Linked by Thom Holwerda on Wed 14th Sep 2011 22:20 UTC
Windows This is mandatory listening and watching material for understanding the design methodology and ideas behind the Metro interface in Windows 8 (and thus, Windows Phone 7). All this sounds great in theory, and Jensen Harris, one of the minds behind Metro, is clearly passionate about it - and I love people who are passionate about their work. It's just that to me, the Metro UI doesn't seem to work very well for actual work. I want window management! I'm taking all this into account for an article on Metro in the Developer Preview. Stay tuned.
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galvanash
Member since:
2006-01-25

So I'm someone who has a computer to watch netflix, send an occasional email or post on facebook, and maybe write a paper or touchup a photo.

Your saying I need training? If computers frustrate me it is because of a lack of teaching? Like it or not we are talking about a consumer device being used by a consumer - the fact that it can also do a hell of a lot more doesn't change the fact that many people don't use it that way.

If you keep building things the way computer users like them well guess what, the only people that will buy them are computer users... If iPads were designed the way most geeks said they wanted them it would have failed horribly - that is simply fact.

Let me be clear, I'm not on a holy mission to dumb down computers or anything like that, far from it. I just think that the idea of making them more accessible to a wider audience is not only the right thing to do, but it will help the industry in the long run.

Reply Parent Score: 2

dragossh Member since:
2008-12-16

Why do computers need to become simple? Tablets can do everything a consumer wants, I don't see why computers have to become dumbed down too. The whole point of having a PC is that you *can* do more complex tasks than with a tablet.

Reply Parent Score: 3

galvanash Member since:
2006-01-25

Why do computers need to become simple? Tablets can do everything a consumer wants, I don't see why computers have to become dumbed down too.


Well I could come up with a whole bunch of philosophical reasons, but I won't do that. The real reasons are very practical.

If computers don't become easier to use then people who feel that "tablets can do everything a consumer wants" will buy tablets instead... They will simply stop buying computers, or just as bad sit on their 5+ year old model and use it for little more than syncs, updates, and backups for the tablet.

The market started out with the view that tablets are "companion" devices. Now reality has set in and Microsoft et al. are realizing that tablets are not companions to PCs, they are competition - and if they don't do something about it soon they will start losing market share to them. The funny part is that this is NOT an issue of form factor - the ease of use aspects and the appeal of a consumption oriented device is very relevant and has nothing to do with form factor or portability. iPads did not catch on solely because of their mobility or the touch interface, a great deal of their success is owed to the fact that they are just easier to deal with for the average person (i.e. the OS is designed with ease of use and simplicity in mind).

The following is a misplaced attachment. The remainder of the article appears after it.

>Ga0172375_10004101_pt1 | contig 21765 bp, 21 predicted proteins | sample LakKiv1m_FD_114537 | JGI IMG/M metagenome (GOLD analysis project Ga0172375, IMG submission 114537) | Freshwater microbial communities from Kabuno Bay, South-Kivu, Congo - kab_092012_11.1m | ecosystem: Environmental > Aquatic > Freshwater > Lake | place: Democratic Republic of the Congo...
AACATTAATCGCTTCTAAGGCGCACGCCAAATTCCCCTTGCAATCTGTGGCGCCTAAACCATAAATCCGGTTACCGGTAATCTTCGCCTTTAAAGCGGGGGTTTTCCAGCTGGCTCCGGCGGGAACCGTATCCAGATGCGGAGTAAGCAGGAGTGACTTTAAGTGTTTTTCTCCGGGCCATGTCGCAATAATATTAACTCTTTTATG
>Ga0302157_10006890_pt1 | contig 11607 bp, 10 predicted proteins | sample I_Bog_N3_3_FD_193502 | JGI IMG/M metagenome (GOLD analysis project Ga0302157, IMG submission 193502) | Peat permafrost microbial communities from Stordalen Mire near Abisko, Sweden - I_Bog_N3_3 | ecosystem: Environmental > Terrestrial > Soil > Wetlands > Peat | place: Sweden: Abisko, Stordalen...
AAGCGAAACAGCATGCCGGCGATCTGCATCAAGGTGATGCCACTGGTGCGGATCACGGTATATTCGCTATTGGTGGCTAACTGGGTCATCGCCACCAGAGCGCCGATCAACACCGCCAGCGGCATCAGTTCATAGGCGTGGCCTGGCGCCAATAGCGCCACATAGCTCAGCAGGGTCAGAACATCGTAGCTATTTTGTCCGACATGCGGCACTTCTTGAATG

Secondly, tablets ARE computers. There are tangible advantages of having a unified software ecosystem between mobile and desktop computers. Apple is at a decisive disadvantage because of this. Since Microsoft has repeatedly failed to adapt their desktop software to mobile devices they are approaching the problem from the opposite side of the equation. It may not work either, but it certainly is the better of the two approaches.

Fact is, whether geeks (i.e. you and me) like it or not, this is the way it is going to go down. The only way to continue growing the PC industry is to get new customers - people who either have never bought a PC before or are sitting on an ancient one but feel no desire to upgrade.

ps. We have all had this argument before btw. I'm old enough to remember going through it the first time around. Everyone said GUIs were the "dumbing down" of the computer industry - real users used CLIs. Here we are 25 or so years later. CLIs are still in use, and in fact are enjoying something of a resurgence in certain usage scenarios. But few people (even hard code CLI users) completely discount the value of a GUI. This whole Metro/iOS/ChomeOS thing going on is the end of incremental improvement and the beginning of the new GUI wars...

I do not know what will end up winning out in the end - but I do know that in 5-10 years the screen you are looking at when you turn on your computer at home will NOT be anything at all like what you are looking at today. I doubt the "conventional" GUI interface we are all used to will be completely relegated to history, but it will at the least be hidden by default and most people won't ever touch it (much like the CLI is today).

People can mod me down all they want for saying it, but I'm right ;)

Reply Parent Score: 1